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Question of the Day
Dad won’t be buried near two sons he killed
SEATTLE | The man who killed his two sons in an explosive house fire in Washington state will not be buried in the same cemetery as the children, his family said Thursday.
“We have tried so hard to be loving and considerate and respectful in making Josh’s burial arrangements,” she said. “We love our little Charlie and Braden and want their resting place to be a place of peace and comfort.”
Powell, the husband of missing Utah woman Susan Powell, killed his 5- and 7-year-old sons and himself in a gas-fueled blaze Feb. 5 at a home he was renting in Graham.
More than 1,000 mourners attended the boys’ funeral Saturday. They were later buried in a single casket at Woodbine, a municipal cemetery in Puyallup.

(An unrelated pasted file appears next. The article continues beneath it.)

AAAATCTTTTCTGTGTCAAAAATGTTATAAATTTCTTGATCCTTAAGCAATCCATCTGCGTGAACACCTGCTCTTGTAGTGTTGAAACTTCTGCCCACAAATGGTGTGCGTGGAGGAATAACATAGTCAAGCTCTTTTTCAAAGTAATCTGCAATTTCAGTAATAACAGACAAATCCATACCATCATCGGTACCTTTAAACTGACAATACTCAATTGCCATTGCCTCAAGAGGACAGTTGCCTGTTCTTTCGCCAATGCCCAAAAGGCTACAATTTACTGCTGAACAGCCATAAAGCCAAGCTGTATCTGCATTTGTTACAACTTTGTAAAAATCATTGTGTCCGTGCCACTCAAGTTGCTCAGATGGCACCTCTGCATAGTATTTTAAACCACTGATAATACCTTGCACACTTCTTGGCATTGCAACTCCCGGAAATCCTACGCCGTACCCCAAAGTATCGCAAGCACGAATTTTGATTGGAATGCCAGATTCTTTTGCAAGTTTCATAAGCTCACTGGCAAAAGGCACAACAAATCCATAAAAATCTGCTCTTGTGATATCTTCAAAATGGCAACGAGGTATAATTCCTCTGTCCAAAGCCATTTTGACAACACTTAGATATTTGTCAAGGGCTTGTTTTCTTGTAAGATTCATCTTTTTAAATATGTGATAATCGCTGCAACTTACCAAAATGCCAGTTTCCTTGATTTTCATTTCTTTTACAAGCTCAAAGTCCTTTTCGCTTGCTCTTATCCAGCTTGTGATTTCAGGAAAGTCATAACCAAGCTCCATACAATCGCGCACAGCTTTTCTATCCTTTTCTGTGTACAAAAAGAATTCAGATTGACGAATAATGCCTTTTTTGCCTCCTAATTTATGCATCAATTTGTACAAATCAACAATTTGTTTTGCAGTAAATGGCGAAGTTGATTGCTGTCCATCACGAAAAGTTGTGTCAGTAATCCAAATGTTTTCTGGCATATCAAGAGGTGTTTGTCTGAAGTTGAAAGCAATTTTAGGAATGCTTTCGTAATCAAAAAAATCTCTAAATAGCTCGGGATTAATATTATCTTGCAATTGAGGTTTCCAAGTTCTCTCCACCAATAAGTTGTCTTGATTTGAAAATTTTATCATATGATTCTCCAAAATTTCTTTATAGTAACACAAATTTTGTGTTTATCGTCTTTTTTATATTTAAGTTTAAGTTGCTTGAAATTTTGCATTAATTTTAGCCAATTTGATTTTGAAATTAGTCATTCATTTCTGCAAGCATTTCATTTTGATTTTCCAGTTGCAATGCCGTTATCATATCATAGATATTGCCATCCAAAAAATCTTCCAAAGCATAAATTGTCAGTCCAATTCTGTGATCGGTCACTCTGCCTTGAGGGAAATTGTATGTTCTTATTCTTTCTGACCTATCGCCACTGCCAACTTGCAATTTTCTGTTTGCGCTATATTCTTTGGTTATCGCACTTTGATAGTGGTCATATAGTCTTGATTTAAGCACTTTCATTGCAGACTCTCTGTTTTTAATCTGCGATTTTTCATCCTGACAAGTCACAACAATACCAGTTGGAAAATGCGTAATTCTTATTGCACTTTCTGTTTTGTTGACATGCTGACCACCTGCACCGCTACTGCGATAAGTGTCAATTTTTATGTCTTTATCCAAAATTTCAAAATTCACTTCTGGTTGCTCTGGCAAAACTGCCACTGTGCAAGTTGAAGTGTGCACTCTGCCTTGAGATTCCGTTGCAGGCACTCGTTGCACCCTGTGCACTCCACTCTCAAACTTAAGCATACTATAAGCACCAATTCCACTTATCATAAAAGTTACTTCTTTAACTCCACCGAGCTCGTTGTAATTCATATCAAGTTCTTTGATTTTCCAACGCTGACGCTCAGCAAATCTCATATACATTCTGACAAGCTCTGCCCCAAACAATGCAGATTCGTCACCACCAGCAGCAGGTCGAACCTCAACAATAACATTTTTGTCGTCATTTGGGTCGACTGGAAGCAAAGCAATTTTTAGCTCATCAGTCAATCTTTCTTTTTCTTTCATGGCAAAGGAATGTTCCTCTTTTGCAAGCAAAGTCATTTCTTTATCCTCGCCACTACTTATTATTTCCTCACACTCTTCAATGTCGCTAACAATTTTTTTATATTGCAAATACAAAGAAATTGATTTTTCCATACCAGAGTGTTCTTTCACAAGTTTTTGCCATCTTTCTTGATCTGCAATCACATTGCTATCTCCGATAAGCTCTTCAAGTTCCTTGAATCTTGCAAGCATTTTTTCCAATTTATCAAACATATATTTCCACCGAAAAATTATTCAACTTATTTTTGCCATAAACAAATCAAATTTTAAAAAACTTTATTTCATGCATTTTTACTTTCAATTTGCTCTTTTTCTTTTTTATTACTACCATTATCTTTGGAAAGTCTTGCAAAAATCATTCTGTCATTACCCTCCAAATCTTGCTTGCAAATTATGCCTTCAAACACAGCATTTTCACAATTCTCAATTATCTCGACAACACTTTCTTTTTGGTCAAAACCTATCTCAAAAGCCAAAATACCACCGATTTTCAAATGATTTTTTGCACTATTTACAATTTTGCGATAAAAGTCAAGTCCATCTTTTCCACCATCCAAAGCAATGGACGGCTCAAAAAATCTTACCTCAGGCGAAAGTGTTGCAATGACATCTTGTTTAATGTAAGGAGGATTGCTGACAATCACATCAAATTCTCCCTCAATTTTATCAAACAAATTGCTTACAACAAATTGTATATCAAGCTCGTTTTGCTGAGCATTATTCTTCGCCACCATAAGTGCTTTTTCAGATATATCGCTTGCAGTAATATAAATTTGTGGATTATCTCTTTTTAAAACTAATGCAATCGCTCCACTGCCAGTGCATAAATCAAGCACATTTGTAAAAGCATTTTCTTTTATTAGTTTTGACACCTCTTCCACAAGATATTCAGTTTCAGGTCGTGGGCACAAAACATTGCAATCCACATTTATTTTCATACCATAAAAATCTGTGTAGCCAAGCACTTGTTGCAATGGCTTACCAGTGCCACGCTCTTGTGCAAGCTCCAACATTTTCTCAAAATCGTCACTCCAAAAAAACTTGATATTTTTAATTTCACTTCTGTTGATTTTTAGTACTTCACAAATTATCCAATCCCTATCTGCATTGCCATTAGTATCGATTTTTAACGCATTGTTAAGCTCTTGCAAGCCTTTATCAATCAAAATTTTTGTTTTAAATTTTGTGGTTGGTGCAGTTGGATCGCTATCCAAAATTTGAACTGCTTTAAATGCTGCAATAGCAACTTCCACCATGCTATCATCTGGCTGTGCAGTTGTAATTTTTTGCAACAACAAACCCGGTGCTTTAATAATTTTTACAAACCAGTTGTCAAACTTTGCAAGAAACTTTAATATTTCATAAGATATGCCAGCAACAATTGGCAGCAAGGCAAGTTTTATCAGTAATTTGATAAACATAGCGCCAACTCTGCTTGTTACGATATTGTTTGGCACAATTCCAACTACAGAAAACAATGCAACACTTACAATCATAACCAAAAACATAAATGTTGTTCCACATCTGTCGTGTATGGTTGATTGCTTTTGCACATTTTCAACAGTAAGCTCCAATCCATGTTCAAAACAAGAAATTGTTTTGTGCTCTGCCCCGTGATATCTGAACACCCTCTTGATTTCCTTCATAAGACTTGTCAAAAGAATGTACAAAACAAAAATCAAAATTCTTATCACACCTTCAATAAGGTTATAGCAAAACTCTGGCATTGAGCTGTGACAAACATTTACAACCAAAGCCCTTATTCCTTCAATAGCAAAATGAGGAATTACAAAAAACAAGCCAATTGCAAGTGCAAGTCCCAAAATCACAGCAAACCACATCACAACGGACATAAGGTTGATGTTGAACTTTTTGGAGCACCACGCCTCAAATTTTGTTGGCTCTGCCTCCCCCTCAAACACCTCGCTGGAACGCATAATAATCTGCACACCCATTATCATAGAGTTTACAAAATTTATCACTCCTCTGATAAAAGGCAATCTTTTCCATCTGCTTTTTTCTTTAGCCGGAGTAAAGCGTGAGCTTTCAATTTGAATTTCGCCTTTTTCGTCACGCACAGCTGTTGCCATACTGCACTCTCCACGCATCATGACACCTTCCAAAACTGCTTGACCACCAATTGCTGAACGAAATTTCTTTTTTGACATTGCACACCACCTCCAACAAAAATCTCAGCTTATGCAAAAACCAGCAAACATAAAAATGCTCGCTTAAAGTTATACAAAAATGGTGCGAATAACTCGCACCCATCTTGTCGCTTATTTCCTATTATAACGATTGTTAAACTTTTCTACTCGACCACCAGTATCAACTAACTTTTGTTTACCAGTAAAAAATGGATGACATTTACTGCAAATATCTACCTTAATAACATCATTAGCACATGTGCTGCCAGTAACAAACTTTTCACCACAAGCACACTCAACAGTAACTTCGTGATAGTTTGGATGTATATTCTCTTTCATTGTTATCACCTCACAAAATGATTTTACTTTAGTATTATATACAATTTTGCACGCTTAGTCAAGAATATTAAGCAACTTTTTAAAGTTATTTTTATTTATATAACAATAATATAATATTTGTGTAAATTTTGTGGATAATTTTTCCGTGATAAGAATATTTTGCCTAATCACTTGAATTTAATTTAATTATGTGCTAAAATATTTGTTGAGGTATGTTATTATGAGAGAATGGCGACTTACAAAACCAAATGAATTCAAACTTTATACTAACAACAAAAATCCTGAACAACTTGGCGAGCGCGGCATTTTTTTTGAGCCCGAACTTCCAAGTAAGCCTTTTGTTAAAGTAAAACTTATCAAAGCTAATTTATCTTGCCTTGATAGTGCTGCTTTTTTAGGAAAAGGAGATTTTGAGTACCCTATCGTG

Terri Powell realized early this week that no one else was planning for what to do with Josh Powell’s remains, said her son-in-law, Kirk Graves. She visited a funeral home and a few cemeteries, he said, and she “cluelessly” picked a grave site just up the hill from where the boys are buried.
Appalachian Trail hikers’ post office to close
CONCORD | Residents of a small village in New Hampshire’s White Mountains have lost their fight to save their post office, one of several catering to hikers walking the Appalachian Trail from Georgia to Maine.
The independent Postal Regulatory Commission on Thursday upheld the U.S. Postal Service’s decision to close the office in Glencliff, a village of fewer than 100 residents.
The Postal Service is on the brink of bankruptcy. It estimates it will save $27,000 a year by closing the office and shifting business to nearby Warren. Residents argue doing so will erode the community’s identity and leave them no place to gather with neighbors.
The Postal Service has proposed closing thousands of offices nationwide but has agreed to wait until mid-May to begin closures so Congress can stabilize its finances first.
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